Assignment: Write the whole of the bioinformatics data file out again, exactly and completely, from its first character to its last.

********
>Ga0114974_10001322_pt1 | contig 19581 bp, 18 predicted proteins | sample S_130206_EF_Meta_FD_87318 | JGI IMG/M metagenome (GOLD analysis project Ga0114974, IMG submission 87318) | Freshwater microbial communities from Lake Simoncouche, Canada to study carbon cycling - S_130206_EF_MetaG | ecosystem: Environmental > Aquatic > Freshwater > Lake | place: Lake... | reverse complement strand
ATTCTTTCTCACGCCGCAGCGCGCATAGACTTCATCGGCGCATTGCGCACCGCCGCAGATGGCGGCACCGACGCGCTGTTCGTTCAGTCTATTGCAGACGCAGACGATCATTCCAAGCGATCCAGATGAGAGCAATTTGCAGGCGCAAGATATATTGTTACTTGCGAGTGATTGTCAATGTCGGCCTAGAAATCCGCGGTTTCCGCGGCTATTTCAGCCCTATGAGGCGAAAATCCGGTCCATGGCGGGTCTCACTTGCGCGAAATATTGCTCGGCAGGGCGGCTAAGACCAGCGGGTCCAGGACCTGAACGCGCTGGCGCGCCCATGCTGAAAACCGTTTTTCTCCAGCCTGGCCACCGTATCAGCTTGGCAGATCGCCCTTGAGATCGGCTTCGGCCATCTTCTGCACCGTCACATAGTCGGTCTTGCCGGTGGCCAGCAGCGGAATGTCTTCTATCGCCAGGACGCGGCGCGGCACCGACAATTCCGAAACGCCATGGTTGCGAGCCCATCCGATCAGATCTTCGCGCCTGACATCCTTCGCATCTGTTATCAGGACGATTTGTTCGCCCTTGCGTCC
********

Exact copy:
>Ga0114974_10001322_pt1 | contig 19581 bp, 18 predicted proteins | sample S_130206_EF_Meta_FD_87318 | JGI IMG/M metagenome (GOLD analysis project Ga0114974, IMG submission 87318) | Freshwater microbial communities from Lake Simoncouche, Canada to study carbon cycling - S_130206_EF_MetaG | ecosystem: Environmental > Aquatic > Freshwater > Lake | place: Lake... | reverse complement strand
ATTCTTTCTCACGCCGCAGCGCGCATAGACTTCATCGGCGCATTGCGCACCGCCGCAGATGGCGGCACCGACGCGCTGTTCGTTCAGTCTATTGCAGACGCAGACGATCATTCCAAGCGATCCAGATGAGAGCAATTTGCAGGCGCAAGATATATTGTTACTTGCGAGTGATTGTCAATGTCGGCCTAGAAATCCGCGGTTTCCGCGGCTATTTCAGCCCTATGAGGCGAAAATCCGGTCCATGGCGGGTCTCACTTGCGCGAAATATTGCTCGGCAGGGCGGCTAAGACCAGCGGGTCCAGGACCTGAACGCGCTGGCGCGCCCATGCTGAAAACCGTTTTTCTCCAGCCTGGCCACCGTATCAGCTTGGCAGATCGCCCTTGAGATCGGCTTCGGCCATCTTCTGCACCGTCACATAGTCGGTCTTGCCGGTGGCCAGCAGCGGAATGTCTTCTATCGCCAGGACGCGGCGCGGCACCGACAATTCCGAAACGCCATGGTTGCGAGCCCATCCGATCAGATCTTCGCGCCTGACATCCTTCGCATCTGTTATCAGGACGATTTGTTCGCCCTTGCGTCC